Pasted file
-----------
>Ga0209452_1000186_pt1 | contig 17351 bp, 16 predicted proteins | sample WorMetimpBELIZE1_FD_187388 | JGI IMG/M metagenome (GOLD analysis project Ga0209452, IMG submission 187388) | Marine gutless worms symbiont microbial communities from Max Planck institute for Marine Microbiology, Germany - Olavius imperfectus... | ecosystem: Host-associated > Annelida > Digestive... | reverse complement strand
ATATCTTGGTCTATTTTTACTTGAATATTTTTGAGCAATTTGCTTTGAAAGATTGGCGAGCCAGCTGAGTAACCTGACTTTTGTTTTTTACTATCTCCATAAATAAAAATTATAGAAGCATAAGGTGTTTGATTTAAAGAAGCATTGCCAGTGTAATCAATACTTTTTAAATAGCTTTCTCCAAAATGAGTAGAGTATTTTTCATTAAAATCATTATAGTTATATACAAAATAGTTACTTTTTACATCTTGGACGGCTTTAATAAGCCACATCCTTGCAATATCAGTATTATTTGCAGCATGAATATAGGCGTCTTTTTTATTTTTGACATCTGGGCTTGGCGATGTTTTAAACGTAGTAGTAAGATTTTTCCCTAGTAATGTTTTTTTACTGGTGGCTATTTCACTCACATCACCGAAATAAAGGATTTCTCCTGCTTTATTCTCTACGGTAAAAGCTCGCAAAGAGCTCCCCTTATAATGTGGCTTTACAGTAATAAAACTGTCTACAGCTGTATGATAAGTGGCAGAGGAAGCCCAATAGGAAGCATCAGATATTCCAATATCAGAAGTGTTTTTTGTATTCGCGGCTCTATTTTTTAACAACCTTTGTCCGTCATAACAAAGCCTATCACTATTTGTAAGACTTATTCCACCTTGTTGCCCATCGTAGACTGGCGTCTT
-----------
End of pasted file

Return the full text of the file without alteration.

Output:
>Ga0209452_1000186_pt1 | contig 17351 bp, 16 predicted proteins | sample WorMetimpBELIZE1_FD_187388 | JGI IMG/M metagenome (GOLD analysis project Ga0209452, IMG submission 187388) | Marine gutless worms symbiont microbial communities from Max Planck institute for Marine Microbiology, Germany - Olavius imperfectus... | ecosystem: Host-associated > Annelida > Digestive... | reverse complement strand
ATATCTTGGTCTATTTTTACTTGAATATTTTTGAGCAATTTGCTTTGAAAGATTGGCGAGCCAGCTGAGTAACCTGACTTTTGTTTTTTACTATCTCCATAAATAAAAATTATAGAAGCATAAGGTGTTTGATTTAAAGAAGCATTGCCAGTGTAATCAATACTTTTTAAATAGCTTTCTCCAAAATGAGTAGAGTATTTTTCATTAAAATCATTATAGTTATATACAAAATAGTTACTTTTTACATCTTGGACGGCTTTAATAAGCCACATCCTTGCAATATCAGTATTATTTGCAGCATGAATATAGGCGTCTTTTTTATTTTTGACATCTGGGCTTGGCGATGTTTTAAACGTAGTAGTAAGATTTTTCCCTAGTAATGTTTTTTTACTGGTGGCTATTTCACTCACATCACCGAAATAAAGGATTTCTCCTGCTTTATTCTCTACGGTAAAAGCTCGCAAAGAGCTCCCCTTATAATGTGGCTTTACAGTAATAAAACTGTCTACAGCTGTATGATAAGTGGCAGAGGAAGCCCAATAGGAAGCATCAGATATTCCAATATCAGAAGTGTTTTTTGTATTCGCGGCTCTATTTTTTAACAACCTTTGTCCGTCATAACAAAGCCTATCACTATTTGTAAGACTTATTCCACCTTGTTGCCCATCGTAGACTGGCGTCTT